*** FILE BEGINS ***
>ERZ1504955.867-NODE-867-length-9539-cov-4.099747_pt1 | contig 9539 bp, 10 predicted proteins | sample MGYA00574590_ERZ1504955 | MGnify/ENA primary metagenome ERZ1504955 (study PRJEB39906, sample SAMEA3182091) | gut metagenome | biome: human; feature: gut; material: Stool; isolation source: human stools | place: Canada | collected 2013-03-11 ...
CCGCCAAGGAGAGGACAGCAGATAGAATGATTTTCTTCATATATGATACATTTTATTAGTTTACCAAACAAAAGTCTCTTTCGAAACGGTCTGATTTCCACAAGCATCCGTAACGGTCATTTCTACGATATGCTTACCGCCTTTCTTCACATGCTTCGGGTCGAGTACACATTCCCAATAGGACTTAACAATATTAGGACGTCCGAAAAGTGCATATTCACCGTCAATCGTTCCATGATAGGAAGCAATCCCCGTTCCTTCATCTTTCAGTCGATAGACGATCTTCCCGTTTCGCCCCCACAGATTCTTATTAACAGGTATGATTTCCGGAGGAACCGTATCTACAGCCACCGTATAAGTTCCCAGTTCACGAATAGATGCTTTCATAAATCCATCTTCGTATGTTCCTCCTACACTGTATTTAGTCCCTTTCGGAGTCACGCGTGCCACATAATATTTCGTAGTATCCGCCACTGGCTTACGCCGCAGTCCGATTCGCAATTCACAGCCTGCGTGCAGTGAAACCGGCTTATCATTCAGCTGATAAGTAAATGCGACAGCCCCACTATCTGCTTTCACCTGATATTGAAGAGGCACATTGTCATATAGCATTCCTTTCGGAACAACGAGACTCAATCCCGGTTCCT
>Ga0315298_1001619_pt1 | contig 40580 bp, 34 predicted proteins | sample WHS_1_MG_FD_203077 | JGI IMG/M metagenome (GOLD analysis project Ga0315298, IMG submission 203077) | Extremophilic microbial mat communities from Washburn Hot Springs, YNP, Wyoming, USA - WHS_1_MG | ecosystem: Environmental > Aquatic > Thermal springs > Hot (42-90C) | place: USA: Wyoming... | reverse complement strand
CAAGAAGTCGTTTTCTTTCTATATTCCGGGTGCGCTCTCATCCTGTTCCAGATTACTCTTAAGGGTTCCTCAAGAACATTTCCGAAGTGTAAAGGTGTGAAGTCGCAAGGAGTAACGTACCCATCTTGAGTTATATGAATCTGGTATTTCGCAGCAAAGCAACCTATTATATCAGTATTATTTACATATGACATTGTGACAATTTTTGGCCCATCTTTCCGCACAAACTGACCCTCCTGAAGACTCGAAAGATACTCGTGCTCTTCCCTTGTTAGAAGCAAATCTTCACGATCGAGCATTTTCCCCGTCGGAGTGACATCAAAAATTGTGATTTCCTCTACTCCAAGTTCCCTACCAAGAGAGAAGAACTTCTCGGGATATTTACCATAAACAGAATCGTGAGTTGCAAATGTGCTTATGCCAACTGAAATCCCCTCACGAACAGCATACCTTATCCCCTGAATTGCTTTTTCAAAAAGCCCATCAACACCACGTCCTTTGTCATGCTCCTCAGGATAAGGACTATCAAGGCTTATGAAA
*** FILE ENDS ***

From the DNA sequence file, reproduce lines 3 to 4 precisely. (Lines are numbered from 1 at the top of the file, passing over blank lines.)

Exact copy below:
>Ga0315298_1001619_pt1 | contig 40580 bp, 34 predicted proteins | sample WHS_1_MG_FD_203077 | JGI IMG/M metagenome (GOLD analysis project Ga0315298, IMG submission 203077) | Extremophilic microbial mat communities from Washburn Hot Springs, YNP, Wyoming, USA - WHS_1_MG | ecosystem: Environmental > Aquatic > Thermal springs > Hot (42-90C) | place: USA: Wyoming... | reverse complement strand
CAAGAAGTCGTTTTCTTTCTATATTCCGGGTGCGCTCTCATCCTGTTCCAGATTACTCTTAAGGGTTCCTCAAGAACATTTCCGAAGTGTAAAGGTGTGAAGTCGCAAGGAGTAACGTACCCATCTTGAGTTATATGAATCTGGTATTTCGCAGCAAAGCAACCTATTATATCAGTATTATTTACATATGACATTGTGACAATTTTTGGCCCATCTTTCCGCACAAACTGACCCTCCTGAAGACTCGAAAGATACTCGTGCTCTTCCCTTGTTAGAAGCAAATCTTCACGATCGAGCATTTTCCCCGTCGGAGTGACATCAAAAATTGTGATTTCCTCTACTCCAAGTTCCCTACCAAGAGAGAAGAACTTCTCGGGATATTTACCATAAACAGAATCGTGAGTTGCAAATGTGCTTATGCCAACTGAAATCCCCTCACGAACAGCATACCTTATCCCCTGAATTGCTTTTTCAAAAAGCCCATCAACACCACGTCCTTTGTCATGCTCCTCAGGATAAGGACTATCAAGGCTTATGAAA